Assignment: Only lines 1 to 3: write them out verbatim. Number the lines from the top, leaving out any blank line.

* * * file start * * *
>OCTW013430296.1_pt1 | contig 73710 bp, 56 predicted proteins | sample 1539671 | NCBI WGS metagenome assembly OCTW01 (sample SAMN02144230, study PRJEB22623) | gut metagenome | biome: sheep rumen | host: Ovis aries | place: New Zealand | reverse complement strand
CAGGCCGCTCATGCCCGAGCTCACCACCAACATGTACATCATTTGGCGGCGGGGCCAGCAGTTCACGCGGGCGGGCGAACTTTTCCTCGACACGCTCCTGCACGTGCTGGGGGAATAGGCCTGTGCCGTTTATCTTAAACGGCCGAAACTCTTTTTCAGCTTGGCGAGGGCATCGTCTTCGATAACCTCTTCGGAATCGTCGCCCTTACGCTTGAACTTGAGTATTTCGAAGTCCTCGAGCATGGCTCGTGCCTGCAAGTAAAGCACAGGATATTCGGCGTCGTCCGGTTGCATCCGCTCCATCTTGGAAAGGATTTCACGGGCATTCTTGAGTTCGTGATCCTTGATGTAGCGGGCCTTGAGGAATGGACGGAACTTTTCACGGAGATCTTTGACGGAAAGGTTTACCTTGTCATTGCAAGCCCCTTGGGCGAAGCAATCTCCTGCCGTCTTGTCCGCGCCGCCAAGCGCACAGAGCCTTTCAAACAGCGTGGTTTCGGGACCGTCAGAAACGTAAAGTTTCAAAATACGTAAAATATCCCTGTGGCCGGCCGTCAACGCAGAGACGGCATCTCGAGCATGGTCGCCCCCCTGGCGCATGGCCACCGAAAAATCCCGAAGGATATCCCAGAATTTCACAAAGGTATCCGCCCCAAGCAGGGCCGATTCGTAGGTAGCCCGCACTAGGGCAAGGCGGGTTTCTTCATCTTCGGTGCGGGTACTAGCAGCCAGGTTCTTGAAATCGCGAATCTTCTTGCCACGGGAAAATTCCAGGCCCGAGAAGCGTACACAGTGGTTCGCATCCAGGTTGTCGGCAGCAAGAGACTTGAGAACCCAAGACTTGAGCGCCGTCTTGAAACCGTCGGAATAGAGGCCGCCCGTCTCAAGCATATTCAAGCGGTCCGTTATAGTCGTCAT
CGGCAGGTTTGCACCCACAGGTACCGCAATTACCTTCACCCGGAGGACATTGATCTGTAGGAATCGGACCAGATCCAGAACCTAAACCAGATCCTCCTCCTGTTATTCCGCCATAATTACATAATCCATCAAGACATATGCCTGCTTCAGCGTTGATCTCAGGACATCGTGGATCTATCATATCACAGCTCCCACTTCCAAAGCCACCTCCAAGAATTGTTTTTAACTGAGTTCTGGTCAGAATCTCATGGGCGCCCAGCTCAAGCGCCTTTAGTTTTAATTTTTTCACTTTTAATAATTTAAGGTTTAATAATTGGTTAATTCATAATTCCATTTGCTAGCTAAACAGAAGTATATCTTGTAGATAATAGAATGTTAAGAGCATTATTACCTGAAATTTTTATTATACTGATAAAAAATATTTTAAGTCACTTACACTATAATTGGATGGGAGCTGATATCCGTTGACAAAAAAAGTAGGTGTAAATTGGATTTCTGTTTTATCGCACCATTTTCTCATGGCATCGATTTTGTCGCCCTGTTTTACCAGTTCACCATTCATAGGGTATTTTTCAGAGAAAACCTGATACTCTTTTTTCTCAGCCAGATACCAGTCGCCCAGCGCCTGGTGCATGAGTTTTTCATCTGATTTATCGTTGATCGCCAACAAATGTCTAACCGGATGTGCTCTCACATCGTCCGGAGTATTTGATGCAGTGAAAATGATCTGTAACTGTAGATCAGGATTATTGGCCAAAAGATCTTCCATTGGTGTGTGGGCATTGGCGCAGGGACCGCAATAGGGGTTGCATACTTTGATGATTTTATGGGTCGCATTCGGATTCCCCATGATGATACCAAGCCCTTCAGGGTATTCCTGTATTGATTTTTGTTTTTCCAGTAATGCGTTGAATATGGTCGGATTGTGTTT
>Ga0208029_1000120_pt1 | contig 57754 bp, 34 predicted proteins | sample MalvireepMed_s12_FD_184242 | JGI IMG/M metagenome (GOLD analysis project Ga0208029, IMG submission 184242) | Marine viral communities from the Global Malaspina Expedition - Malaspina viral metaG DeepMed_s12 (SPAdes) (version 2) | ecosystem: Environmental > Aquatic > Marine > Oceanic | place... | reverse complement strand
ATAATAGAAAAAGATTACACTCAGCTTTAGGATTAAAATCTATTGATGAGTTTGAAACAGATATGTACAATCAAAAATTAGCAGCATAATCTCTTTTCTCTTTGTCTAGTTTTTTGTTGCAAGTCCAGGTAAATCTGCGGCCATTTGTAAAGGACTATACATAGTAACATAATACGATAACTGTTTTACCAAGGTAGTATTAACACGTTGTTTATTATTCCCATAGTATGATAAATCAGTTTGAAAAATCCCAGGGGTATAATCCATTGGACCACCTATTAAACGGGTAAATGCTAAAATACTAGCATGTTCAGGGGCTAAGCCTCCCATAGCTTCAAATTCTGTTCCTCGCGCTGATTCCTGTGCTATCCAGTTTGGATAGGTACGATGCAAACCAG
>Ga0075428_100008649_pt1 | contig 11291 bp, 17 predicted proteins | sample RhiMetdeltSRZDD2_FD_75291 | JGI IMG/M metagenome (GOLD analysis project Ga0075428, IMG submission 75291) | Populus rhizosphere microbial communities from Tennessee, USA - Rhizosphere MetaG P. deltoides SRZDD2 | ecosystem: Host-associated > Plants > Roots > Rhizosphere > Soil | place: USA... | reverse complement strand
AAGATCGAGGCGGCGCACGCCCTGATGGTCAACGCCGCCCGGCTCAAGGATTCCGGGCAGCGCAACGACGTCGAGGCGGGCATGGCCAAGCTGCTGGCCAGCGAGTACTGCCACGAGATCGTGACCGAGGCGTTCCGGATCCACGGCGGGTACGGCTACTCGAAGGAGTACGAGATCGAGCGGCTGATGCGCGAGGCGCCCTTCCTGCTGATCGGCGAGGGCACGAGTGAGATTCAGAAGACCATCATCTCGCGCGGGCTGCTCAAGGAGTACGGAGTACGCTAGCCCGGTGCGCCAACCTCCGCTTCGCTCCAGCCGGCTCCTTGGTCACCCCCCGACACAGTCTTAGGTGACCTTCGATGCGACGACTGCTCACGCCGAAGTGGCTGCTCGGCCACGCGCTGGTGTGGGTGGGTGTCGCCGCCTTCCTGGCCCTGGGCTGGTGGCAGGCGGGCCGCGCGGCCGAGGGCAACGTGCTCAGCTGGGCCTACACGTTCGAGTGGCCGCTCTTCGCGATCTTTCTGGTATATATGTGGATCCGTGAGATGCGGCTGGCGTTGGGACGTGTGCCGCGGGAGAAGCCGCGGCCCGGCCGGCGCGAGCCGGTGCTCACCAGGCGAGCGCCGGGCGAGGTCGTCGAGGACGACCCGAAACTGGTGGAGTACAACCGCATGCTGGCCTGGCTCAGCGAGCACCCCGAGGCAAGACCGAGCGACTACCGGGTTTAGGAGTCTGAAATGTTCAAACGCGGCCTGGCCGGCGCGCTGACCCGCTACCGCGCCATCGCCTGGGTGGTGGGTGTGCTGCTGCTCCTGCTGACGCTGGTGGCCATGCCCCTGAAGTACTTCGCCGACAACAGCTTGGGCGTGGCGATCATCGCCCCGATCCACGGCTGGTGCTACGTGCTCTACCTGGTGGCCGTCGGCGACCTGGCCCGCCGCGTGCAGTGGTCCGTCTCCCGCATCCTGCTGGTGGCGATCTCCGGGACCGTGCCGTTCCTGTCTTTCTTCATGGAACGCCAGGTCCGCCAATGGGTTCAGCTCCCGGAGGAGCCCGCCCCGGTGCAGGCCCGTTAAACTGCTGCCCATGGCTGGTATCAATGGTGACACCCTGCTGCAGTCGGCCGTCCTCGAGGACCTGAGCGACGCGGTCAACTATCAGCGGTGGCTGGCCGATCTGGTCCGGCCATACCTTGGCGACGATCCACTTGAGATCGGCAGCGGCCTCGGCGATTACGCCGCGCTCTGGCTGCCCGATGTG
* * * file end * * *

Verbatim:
>OCTW013430296.1_pt1 | contig 73710 bp, 56 predicted proteins | sample 1539671 | NCBI WGS metagenome assembly OCTW01 (sample SAMN02144230, study PRJEB22623) | gut metagenome | biome: sheep rumen | host: Ovis aries | place: New Zealand | reverse complement strand
CAGGCCGCTCATGCCCGAGCTCACCACCAACATGTACATCATTTGGCGGCGGGGCCAGCAGTTCACGCGGGCGGGCGAACTTTTCCTCGACACGCTCCTGCACGTGCTGGGGGAATAGGCCTGTGCCGTTTATCTTAAACGGCCGAAACTCTTTTTCAGCTTGGCGAGGGCATCGTCTTCGATAACCTCTTCGGAATCGTCGCCCTTACGCTTGAACTTGAGTATTTCGAAGTCCTCGAGCATGGCTCGTGCCTGCAAGTAAAGCACAGGATATTCGGCGTCGTCCGGTTGCATCCGCTCCATCTTGGAAAGGATTTCACGGGCATTCTTGAGTTCGTGATCCTTGATGTAGCGGGCCTTGAGGAATGGACGGAACTTTTCACGGAGATCTTTGACGGAAAGGTTTACCTTGTCATTGCAAGCCCCTTGGGCGAAGCAATCTCCTGCCGTCTTGTCCGCGCCGCCAAGCGCACAGAGCCTTTCAAACAGCGTGGTTTCGGGACCGTCAGAAACGTAAAGTTTCAAAATACGTAAAATATCCCTGTGGCCGGCCGTCAACGCAGAGACGGCATCTCGAGCATGGTCGCCCCCCTGGCGCATGGCCACCGAAAAATCCCGAAGGATATCCCAGAATTTCACAAAGGTATCCGCCCCAAGCAGGGCCGATTCGTAGGTAGCCCGCACTAGGGCAAGGCGGGTTTCTTCATCTTCGGTGCGGGTACTAGCAGCCAGGTTCTTGAAATCGCGAATCTTCTTGCCACGGGAAAATTCCAGGCCCGAGAAGCGTACACAGTGGTTCGCATCCAGGTTGTCGGCAGCAAGAGACTTGAGAACCCAAGACTTGAGCGCCGTCTTGAAACCGTCGGAATAGAGGCCGCCCGTCTCAAGCATATTCAAGCGGTCCGTTATAGTCGTCAT
CGGCAGGTTTGCACCCACAGGTACCGCAATTACCTTCACCCGGAGGACATTGATCTGTAGGAATCGGACCAGATCCAGAACCTAAACCAGATCCTCCTCCTGTTATTCCGCCATAATTACATAATCCATCAAGACATATGCCTGCTTCAGCGTTGATCTCAGGACATCGTGGATCTATCATATCACAGCTCCCACTTCCAAAGCCACCTCCAAGAATTGTTTTTAACTGAGTTCTGGTCAGAATCTCATGGGCGCCCAGCTCAAGCGCCTTTAGTTTTAATTTTTTCACTTTTAATAATTTAAGGTTTAATAATTGGTTAATTCATAATTCCATTTGCTAGCTAAACAGAAGTATATCTTGTAGATAATAGAATGTTAAGAGCATTATTACCTGAAATTTTTATTATACTGATAAAAAATATTTTAAGTCACTTACACTATAATTGGATGGGAGCTGATATCCGTTGACAAAAAAAGTAGGTGTAAATTGGATTTCTGTTTTATCGCACCATTTTCTCATGGCATCGATTTTGTCGCCCTGTTTTACCAGTTCACCATTCATAGGGTATTTTTCAGAGAAAACCTGATACTCTTTTTTCTCAGCCAGATACCAGTCGCCCAGCGCCTGGTGCATGAGTTTTTCATCTGATTTATCGTTGATCGCCAACAAATGTCTAACCGGATGTGCTCTCACATCGTCCGGAGTATTTGATGCAGTGAAAATGATCTGTAACTGTAGATCAGGATTATTGGCCAAAAGATCTTCCATTGGTGTGTGGGCATTGGCGCAGGGACCGCAATAGGGGTTGCATACTTTGATGATTTTATGGGTCGCATTCGGATTCCCCATGATGATACCAAGCCCTTCAGGGTATTCCTGTATTGATTTTTGTTTTTCCAGTAATGCGTTGAATATGGTCGGATTGTGTTT